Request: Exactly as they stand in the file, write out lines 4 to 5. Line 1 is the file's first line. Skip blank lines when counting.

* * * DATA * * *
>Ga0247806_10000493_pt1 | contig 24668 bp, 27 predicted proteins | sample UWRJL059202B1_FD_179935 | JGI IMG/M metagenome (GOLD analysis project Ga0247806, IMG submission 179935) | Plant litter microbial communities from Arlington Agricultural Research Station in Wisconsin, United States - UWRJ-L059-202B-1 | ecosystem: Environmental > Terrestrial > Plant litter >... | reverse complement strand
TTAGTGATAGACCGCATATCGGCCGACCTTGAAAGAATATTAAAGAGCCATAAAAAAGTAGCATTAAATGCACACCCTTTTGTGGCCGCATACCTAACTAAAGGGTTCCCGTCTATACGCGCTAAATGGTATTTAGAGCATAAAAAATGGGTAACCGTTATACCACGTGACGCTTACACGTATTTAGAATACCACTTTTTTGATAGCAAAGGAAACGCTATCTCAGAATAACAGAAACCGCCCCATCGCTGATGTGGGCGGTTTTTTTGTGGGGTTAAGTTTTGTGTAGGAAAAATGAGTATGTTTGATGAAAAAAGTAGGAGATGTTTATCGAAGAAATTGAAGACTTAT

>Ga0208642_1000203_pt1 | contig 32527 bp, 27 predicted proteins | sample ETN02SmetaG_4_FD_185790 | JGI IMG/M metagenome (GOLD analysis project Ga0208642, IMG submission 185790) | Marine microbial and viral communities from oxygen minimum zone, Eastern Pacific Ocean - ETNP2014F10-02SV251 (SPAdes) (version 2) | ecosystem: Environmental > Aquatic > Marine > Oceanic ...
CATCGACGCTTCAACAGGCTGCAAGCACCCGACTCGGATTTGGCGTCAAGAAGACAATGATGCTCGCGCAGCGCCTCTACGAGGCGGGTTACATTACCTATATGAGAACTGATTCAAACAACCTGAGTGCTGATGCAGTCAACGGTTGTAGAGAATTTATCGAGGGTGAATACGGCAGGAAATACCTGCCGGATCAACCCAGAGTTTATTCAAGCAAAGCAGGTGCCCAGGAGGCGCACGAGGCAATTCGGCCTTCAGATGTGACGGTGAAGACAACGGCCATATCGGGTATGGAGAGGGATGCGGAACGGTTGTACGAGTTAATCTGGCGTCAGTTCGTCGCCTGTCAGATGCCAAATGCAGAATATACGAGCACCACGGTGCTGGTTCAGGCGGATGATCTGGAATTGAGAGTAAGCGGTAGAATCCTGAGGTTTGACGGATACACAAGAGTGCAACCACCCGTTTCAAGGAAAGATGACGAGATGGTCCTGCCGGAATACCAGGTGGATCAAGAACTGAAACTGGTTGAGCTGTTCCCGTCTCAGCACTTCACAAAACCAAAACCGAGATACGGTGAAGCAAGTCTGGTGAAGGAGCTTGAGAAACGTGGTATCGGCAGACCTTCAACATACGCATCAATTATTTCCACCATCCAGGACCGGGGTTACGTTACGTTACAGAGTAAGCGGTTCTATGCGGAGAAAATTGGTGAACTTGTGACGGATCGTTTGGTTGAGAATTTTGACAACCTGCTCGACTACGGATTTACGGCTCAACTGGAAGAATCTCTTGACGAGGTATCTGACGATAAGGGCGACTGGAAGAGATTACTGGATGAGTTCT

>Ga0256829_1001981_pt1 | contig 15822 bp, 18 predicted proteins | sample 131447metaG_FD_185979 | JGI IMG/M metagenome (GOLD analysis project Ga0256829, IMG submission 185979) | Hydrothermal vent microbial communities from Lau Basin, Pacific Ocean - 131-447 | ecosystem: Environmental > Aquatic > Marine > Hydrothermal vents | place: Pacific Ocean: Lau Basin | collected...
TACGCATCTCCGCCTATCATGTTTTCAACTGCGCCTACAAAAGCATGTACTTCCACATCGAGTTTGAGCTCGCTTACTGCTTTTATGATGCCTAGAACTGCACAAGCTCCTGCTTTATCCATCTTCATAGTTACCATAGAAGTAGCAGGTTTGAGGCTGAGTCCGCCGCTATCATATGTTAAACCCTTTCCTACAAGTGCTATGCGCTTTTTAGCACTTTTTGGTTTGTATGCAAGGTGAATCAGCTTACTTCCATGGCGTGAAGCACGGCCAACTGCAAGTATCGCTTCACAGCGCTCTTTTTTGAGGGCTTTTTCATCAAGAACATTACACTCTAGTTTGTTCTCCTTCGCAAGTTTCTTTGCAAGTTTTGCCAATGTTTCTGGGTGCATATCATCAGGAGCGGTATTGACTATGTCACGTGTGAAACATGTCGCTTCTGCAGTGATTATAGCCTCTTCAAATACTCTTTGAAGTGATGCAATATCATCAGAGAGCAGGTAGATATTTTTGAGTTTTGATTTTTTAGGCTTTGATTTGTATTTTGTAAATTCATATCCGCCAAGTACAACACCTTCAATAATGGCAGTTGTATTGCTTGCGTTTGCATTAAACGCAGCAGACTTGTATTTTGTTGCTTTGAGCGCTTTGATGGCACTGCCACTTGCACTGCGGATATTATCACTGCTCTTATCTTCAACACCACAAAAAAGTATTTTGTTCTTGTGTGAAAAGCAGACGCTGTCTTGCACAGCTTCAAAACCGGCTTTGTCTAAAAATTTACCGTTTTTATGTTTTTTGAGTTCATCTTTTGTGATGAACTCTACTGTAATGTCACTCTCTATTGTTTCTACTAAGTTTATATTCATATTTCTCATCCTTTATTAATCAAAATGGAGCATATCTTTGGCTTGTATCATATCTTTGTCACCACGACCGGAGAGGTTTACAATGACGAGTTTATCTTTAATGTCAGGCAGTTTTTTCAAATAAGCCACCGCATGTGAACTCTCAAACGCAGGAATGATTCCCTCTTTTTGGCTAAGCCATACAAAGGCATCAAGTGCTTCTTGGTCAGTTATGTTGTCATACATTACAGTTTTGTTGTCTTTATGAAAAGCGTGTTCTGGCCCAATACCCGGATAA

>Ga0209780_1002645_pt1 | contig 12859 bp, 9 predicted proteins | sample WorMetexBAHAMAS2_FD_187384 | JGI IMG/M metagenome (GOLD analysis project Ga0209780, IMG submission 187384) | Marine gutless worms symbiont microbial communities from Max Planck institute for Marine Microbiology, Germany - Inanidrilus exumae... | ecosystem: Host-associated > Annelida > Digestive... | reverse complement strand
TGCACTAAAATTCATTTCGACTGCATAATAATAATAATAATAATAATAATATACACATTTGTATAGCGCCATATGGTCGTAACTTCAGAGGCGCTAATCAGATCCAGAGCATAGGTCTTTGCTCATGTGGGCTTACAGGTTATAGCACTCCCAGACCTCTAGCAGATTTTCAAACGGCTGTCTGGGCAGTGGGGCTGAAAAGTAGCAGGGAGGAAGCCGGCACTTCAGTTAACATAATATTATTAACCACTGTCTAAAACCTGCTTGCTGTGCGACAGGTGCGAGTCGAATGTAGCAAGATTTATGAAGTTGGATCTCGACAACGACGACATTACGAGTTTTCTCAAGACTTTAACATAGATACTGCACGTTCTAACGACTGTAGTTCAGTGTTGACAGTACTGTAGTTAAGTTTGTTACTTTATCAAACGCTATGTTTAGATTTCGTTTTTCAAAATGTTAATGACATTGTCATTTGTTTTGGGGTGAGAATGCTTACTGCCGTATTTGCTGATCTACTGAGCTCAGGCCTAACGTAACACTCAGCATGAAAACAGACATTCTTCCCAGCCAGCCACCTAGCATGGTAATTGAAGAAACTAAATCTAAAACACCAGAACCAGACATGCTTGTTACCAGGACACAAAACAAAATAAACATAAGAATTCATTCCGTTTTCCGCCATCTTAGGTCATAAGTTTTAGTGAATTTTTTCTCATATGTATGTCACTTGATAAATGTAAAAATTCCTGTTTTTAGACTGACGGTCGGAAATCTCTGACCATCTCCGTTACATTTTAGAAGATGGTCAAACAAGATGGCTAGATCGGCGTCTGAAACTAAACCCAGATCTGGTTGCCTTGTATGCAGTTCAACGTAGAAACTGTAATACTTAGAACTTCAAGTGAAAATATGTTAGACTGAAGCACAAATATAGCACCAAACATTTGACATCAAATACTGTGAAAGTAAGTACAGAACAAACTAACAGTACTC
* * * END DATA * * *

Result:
CATCGACGCTTCAACAGGCTGCAAGCACCCGACTCGGATTTGGCGTCAAGAAGACAATGATGCTCGCGCAGCGCCTCTACGAGGCGGGTTACATTACCTATATGAGAACTGATTCAAACAACCTGAGTGCTGATGCAGTCAACGGTTGTAGAGAATTTATCGAGGGTGAATACGGCAGGAAATACCTGCCGGATCAACCCAGAGTTTATTCAAGCAAAGCAGGTGCCCAGGAGGCGCACGAGGCAATTCGGCCTTCAGATGTGACGGTGAAGACAACGGCCATATCGGGTATGGAGAGGGATGCGGAACGGTTGTACGAGTTAATCTGGCGTCAGTTCGTCGCCTGTCAGATGCCAAATGCAGAATATACGAGCACCACGGTGCTGGTTCAGGCGGATGATCTGGAATTGAGAGTAAGCGGTAGAATCCTGAGGTTTGACGGATACACAAGAGTGCAACCACCCGTTTCAAGGAAAGATGACGAGATGGTCCTGCCGGAATACCAGGTGGATCAAGAACTGAAACTGGTTGAGCTGTTCCCGTCTCAGCACTTCACAAAACCAAAACCGAGATACGGTGAAGCAAGTCTGGTGAAGGAGCTTGAGAAACGTGGTATCGGCAGACCTTCAACATACGCATCAATTATTTCCACCATCCAGGACCGGGGTTACGTTACGTTACAGAGTAAGCGGTTCTATGCGGAGAAAATTGGTGAACTTGTGACGGATCGTTTGGTTGAGAATTTTGACAACCTGCTCGACTACGGATTTACGGCTCAACTGGAAGAATCTCTTGACGAGGTATCTGACGATAAGGGCGACTGGAAGAGATTACTGGATGAGTTCT

>Ga0256829_1001981_pt1 | contig 15822 bp, 18 predicted proteins | sample 131447metaG_FD_185979 | JGI IMG/M metagenome (GOLD analysis project Ga0256829, IMG submission 185979) | Hydrothermal vent microbial communities from Lau Basin, Pacific Ocean - 131-447 | ecosystem: Environmental > Aquatic > Marine > Hydrothermal vents | place: Pacific Ocean: Lau Basin | collected...